Non-invasive biomarkers of disease progression in mice with cancer are lacking, making it challenging to implement appropriate humane end points. The authors conclude that temperature, food and water consumption were useful biomarkers of disease progression in mice with lymphomas and could potentially be used more widely to monitor mice with other forms of cancer.
The authors propose to modify current research policies. In particular they propose to discourage the common use of exploratory studies to support confirmatory inferences, but to 1) promote a greater volume of confirmatory investigations, and 2) to customize design and reporting guidelines for each mode.
The article focuses on the possibilities of reducing the number of animals by skipping small animal models, by evidence based selection of animal models and by choosing characteristics that increase their predictive value.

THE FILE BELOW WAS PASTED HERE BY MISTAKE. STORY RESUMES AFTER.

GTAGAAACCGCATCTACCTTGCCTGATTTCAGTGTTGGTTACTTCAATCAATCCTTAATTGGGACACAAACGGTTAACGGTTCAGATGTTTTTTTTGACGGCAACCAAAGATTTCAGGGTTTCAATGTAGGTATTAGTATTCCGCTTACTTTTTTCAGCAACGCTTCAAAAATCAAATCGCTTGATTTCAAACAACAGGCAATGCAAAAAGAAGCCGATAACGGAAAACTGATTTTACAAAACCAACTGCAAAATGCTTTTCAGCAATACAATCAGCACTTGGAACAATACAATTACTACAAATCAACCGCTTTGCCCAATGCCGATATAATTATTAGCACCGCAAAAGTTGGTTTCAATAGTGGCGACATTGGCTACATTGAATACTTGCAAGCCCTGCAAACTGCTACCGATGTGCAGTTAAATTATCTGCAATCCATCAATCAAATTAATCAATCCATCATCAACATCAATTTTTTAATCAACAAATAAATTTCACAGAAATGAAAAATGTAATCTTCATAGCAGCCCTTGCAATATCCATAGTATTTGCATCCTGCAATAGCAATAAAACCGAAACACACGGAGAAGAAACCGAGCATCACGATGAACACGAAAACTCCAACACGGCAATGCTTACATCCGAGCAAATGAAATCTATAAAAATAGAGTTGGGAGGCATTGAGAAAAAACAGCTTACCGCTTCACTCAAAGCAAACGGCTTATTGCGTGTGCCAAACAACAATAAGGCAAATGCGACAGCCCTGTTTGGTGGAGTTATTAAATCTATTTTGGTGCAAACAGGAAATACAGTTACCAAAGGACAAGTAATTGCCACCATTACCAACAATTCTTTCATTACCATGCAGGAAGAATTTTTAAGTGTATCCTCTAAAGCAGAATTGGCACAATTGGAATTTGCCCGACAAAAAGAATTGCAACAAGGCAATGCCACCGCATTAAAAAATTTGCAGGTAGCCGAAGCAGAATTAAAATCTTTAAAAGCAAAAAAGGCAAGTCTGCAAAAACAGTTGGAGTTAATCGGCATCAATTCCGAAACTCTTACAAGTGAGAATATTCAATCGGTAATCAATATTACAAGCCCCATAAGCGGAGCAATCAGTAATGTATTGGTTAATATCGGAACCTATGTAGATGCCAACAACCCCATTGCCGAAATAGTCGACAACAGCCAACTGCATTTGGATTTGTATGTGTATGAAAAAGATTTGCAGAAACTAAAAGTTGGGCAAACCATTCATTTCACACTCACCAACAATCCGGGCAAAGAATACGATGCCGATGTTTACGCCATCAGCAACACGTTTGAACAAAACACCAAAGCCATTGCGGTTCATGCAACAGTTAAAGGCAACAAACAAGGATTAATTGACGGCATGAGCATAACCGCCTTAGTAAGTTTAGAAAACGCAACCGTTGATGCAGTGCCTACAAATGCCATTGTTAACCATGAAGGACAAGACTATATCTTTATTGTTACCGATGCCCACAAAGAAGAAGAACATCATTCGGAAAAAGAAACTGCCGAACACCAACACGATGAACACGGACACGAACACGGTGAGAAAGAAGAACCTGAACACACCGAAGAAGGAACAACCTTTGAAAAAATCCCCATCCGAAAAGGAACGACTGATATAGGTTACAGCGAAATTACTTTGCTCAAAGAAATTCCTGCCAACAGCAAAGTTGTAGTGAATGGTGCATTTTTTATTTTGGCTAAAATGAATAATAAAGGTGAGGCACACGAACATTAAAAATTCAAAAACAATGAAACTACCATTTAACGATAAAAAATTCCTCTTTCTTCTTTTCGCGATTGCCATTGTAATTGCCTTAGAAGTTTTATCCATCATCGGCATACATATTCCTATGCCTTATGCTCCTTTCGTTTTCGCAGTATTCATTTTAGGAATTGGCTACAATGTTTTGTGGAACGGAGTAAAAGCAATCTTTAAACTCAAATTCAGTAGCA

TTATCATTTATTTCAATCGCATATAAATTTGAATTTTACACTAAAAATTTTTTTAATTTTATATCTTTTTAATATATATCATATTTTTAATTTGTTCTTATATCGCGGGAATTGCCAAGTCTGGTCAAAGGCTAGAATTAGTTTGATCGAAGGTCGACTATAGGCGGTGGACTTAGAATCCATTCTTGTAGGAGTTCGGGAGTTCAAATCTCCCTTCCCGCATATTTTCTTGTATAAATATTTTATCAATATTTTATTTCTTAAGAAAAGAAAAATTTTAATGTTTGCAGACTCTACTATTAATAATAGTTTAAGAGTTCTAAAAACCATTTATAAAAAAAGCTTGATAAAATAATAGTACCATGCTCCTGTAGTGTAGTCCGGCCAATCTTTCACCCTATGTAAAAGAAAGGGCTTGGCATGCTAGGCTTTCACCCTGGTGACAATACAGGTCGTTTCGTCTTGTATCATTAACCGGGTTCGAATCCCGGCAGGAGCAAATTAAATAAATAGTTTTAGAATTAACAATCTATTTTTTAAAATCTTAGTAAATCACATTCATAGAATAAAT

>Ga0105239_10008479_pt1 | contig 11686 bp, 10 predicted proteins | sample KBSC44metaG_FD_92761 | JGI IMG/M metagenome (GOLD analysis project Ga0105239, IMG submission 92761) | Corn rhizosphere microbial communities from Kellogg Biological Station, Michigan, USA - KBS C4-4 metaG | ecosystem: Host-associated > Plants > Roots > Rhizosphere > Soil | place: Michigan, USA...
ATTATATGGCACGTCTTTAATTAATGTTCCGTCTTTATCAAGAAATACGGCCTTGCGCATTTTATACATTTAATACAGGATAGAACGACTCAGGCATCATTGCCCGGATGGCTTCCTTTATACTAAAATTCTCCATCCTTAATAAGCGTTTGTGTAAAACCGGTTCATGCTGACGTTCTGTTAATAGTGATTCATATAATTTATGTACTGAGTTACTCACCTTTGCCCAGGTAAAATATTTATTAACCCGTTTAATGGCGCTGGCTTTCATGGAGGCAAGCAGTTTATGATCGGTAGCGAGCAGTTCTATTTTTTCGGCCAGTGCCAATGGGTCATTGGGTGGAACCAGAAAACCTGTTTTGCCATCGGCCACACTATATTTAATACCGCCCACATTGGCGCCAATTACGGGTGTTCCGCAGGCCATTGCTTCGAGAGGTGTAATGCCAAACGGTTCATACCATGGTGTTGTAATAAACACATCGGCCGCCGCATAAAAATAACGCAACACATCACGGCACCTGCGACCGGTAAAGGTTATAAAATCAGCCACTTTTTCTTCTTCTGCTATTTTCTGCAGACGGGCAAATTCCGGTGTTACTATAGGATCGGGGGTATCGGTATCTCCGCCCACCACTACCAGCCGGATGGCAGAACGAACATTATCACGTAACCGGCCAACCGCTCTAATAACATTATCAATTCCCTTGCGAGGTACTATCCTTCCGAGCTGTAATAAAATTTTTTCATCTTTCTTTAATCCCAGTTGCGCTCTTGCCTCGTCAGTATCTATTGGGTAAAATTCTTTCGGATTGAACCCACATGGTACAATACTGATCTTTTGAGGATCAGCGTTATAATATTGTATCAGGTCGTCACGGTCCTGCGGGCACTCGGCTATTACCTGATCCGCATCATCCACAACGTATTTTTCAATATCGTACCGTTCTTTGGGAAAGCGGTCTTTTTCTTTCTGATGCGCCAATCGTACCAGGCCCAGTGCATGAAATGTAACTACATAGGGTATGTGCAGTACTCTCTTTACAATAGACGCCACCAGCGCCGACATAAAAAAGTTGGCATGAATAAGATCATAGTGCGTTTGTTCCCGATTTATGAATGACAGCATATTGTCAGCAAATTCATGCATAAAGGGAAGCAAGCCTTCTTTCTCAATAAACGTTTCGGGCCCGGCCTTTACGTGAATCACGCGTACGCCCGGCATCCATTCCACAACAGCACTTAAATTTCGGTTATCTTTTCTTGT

Vasectomy is a surgical procedure (severity level of 2) which until now is indispensable for the preparation of males which are subse‐ quently used to induce pseudopregnancy in foster females. Such females are required for strain rederivation by embryo transfer (ET) as well as other techniques that involve ET such as the production of transgenic and “knock‐ out” mice. We have recently refined all ET‐ dependant methods by generating a transgenic mouse strain carrying a dominant male‐specific sterility trait. Males from such a strain could be used directly to induce pseudopregnancy in females thus making the vasectomy procedure redundant. …
According to a new ordinance of the Federal Veterinary Office (BVET) issued May 1st, 2010, marking and biopsy taking of mice will have to be combined. Apart from ear punches, a method of choice is the clipping of toe tips of newborn mice. However, the method is dis‐ cussed controversially from an animal welfare point of view, both by authorities and the public.